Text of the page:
Thursday, February 21, 2013
I'm pretty smitten with this new ring style. I was skeptical going into it, I wondered how comfortable they'd be to wear and I have to say they are very comfortable! I have a hard time wearing rings of substance they often cause my fingers to swell and are uncomfortable. This style going underneath two fingers leaves lots of room for movement and makes a big statement ring really easy to wear.
I've got some ideas kicking around in my head for one with some etched brass in a pattern I've been hoarding for months now, it's got a lovely swooping pattern to it that would stretch across the second finger and possibly show off a couple small stones. It would be more than double the size of these though so I need to make sure that it will be wearable before tackling it.
Friday, February 15, 2013
I had the pleasure of watching the tin type photo process done. Ken Miner of Zulu Dog K9 Services did a photo shoot with one of our trucks. The process is lengthy and complicated (at least it seemed complicated to me!) but the end result is so worth it. I really like the feeling the tiny type photos have, almost like they have a life of their own.
Here's one of the finished photos on the drying rack!
Thursday, February 14, 2013
Wednesday, February 13, 2013
Start with a plain ring stock cut to length.
Using a stamp texture the stock leaving the last 3-5 mm on each end UN textured.
Using pliers roughly round and solder seam. With files and/or sand paper clean up solder seam.
Slide ring onto ring mandrel. Note I do not hold the ring mandrel while I am hammering on it. My ring mandrel is clamped into a steel block clamped to my anvil.
You can also use this method, I used it for years before having the steel block on my anvil. Bore out a hole in a sturdy bench leg that your ring mandrel fits snuggly in.
Not the block added underneath the hole to add bracing to the ring mandrel when you hammer on it.
Again, place your ring stock onto your ring mandrel with your solder seam up. I place my stamp onto the solder seam that we left un textured when we initially textured your ring stock. Strike stamp with your brass striking hammer while holding it steady. Move ring stock and/or stamp a few times to achieve your desired texture. I prefer to do this as opposed to texturing the entire ring stock and soldering it. I find the texture doesn't match up nicely where the solder seam is when you texture the entire piece before soldering. It's not a look I like, so this is how I do it!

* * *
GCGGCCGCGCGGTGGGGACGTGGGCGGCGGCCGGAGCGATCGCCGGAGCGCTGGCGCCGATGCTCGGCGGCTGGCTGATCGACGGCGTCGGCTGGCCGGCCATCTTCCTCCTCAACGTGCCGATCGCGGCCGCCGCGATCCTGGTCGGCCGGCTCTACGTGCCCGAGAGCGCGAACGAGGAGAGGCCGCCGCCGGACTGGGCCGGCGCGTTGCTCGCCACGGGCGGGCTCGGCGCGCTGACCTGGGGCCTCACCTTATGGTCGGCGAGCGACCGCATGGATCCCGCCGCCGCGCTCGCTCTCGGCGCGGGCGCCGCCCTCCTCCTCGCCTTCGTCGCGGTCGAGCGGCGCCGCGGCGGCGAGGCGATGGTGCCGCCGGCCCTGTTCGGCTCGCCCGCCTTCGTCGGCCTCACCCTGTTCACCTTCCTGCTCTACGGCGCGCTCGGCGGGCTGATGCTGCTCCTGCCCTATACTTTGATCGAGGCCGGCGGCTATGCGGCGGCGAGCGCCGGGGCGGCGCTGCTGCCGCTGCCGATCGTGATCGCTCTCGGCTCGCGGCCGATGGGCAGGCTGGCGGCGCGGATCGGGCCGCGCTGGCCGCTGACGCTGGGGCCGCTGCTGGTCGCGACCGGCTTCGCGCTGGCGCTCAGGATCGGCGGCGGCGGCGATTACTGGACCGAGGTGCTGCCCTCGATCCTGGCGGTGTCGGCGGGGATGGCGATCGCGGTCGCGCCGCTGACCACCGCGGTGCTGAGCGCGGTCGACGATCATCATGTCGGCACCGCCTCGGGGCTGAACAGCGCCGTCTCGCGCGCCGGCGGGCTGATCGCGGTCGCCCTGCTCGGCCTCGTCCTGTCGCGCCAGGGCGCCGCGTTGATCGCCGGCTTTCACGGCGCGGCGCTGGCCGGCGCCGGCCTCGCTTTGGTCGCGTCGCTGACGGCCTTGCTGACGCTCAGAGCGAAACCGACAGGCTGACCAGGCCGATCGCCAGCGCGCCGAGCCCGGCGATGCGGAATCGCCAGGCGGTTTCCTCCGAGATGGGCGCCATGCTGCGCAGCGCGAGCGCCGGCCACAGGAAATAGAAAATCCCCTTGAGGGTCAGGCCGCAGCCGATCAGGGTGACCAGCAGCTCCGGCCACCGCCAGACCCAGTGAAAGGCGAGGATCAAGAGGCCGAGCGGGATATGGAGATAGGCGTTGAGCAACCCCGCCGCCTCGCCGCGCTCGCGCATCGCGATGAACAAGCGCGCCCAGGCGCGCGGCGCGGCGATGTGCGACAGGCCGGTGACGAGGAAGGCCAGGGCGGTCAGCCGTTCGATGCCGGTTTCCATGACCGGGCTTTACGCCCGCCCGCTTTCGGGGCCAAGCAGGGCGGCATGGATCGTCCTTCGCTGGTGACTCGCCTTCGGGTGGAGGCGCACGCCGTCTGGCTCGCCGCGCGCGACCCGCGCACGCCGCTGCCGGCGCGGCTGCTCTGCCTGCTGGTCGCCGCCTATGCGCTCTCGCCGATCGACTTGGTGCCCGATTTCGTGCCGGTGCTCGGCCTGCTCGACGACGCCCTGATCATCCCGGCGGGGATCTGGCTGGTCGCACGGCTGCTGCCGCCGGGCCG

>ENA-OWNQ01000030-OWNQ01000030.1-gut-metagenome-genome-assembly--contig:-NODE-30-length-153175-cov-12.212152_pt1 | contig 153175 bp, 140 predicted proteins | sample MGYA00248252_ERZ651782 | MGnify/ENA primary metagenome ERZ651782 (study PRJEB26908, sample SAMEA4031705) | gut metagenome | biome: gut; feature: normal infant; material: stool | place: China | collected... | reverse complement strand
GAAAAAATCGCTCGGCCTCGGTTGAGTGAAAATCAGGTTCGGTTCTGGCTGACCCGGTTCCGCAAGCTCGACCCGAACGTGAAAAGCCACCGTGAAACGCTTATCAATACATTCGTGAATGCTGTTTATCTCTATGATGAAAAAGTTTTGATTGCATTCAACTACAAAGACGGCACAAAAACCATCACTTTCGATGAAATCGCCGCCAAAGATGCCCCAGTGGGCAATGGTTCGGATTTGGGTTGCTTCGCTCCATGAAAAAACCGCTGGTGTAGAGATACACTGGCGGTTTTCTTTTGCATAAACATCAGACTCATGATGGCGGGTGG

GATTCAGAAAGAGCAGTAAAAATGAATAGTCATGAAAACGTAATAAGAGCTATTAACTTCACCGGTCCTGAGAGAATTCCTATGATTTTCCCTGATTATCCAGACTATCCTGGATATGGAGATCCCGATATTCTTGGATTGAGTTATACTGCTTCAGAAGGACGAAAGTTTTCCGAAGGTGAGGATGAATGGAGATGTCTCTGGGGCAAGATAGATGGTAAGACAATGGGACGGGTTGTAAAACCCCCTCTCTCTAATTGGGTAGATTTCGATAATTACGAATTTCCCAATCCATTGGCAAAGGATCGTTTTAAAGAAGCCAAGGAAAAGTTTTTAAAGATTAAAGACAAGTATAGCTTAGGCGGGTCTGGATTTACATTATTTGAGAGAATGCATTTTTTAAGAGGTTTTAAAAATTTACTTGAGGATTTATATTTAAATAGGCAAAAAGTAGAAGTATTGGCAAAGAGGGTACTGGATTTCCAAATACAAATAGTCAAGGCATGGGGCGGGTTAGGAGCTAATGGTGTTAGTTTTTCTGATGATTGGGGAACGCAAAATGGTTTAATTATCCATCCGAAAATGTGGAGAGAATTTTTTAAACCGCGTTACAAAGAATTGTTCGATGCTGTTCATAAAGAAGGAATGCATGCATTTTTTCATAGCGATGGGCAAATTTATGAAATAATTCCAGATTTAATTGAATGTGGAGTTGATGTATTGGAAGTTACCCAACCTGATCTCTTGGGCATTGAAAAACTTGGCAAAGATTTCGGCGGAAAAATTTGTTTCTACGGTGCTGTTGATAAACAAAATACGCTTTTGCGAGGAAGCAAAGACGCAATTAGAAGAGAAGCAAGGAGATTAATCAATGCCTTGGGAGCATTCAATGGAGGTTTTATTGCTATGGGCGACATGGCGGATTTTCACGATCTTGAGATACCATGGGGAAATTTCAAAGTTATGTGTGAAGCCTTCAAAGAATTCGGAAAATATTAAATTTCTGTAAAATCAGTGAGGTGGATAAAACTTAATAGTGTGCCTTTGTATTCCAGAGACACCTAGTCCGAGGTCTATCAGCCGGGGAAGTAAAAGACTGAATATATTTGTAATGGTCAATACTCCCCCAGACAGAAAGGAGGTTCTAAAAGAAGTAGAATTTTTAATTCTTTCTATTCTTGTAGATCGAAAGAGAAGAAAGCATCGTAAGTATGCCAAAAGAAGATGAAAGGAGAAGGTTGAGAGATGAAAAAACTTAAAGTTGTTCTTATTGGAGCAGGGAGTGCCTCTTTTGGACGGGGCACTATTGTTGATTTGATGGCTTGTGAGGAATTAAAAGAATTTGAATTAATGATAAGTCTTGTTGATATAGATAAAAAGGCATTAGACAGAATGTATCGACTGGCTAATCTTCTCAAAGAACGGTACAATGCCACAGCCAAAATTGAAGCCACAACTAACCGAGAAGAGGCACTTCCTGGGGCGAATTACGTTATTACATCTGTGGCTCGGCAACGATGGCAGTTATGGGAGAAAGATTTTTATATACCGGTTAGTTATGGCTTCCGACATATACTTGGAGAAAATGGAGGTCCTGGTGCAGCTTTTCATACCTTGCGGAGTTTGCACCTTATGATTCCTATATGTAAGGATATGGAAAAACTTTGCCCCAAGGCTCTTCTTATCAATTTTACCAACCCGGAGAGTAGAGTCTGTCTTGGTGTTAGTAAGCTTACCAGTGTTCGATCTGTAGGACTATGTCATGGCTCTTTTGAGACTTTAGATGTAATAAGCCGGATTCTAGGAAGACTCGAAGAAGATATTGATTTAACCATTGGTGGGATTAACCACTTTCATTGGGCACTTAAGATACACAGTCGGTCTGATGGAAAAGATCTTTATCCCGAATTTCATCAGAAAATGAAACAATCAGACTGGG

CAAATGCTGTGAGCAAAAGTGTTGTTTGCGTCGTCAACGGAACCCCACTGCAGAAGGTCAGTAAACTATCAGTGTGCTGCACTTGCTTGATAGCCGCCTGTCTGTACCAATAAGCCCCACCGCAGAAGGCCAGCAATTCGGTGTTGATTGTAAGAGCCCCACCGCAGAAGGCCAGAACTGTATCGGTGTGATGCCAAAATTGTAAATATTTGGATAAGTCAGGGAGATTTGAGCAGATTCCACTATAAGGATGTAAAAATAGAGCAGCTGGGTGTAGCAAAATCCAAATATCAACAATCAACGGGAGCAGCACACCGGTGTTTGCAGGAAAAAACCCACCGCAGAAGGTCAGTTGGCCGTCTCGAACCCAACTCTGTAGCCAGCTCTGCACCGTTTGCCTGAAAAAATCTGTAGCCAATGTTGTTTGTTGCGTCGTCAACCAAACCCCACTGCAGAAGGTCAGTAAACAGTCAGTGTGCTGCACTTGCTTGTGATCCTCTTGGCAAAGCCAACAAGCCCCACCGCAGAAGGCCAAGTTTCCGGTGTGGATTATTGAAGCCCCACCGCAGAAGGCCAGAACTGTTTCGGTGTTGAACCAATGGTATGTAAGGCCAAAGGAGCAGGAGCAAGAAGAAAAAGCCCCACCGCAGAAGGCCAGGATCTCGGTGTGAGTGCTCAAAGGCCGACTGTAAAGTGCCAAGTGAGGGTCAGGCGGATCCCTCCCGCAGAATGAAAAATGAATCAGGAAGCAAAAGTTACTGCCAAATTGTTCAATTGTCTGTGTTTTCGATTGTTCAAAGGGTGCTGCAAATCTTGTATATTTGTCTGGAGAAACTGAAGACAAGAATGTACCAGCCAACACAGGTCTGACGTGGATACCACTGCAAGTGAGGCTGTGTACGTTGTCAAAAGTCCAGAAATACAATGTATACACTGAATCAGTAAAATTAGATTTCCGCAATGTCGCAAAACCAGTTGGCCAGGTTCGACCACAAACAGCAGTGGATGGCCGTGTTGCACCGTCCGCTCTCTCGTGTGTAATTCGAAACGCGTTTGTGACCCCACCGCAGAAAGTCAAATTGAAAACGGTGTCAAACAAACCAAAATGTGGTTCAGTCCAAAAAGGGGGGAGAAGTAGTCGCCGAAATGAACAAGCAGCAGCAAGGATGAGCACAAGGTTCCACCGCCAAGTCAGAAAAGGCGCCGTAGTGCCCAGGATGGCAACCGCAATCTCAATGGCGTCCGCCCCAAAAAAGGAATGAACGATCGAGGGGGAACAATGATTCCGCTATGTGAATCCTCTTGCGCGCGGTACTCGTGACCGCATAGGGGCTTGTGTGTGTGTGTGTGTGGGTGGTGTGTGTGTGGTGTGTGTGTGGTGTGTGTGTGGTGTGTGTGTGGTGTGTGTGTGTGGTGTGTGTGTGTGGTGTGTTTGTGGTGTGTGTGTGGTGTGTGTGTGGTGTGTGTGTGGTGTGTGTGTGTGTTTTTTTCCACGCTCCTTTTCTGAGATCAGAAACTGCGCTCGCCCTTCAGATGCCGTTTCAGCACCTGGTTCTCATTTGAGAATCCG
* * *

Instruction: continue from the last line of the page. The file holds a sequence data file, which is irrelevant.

Buff, patina and finish ring!
Tuesday, February 5, 2013
I'm celebrating! Yesterday I had an appointment with a hand specialist and he told me I'll be having no hand surgery! I've been waiting a long time to get in to see him and the wait was worth it. He's a no sugar coating it kind of doctor (which I appreciate) and talked about the pro's and con's of surgery. Interestingly enough he was pretty much the same as the info I got from the sports med doctor I'd talked to. They both talked about how surgery can fix the problem at the time but often leads to problems later and a shortening of the lifespan of the body part in question. I knew this was a major issue in the sports world, surgery often allows the athlete's to keep competing but often results in a shorter life span of the athlete's career.
I have degenerative damage, part from riding (my ring finger has issues from that being my rein finger for many many years) and part from the repetitive work of bead making. Some is probably from using my hands as tools too much.
The gist of it is I need to change my way of working. No bead making for days on end, I need to change things up often to try and break up the repetitive pattern. What was interesting is he asked if there was "a lathe type tool" I could use or have fashioned to stop myself for having to turn mandrels over and over. I guess this means I need to take time to learn how to use my Bearfoot Art mandrel spinner, I've had it for two years now and used it minimally. I'll be spending time learning it now!
I've also got to change a few things in my studio set up and use tools not my hands and while this will be a lot of changes I'm really happy surgery is not happening!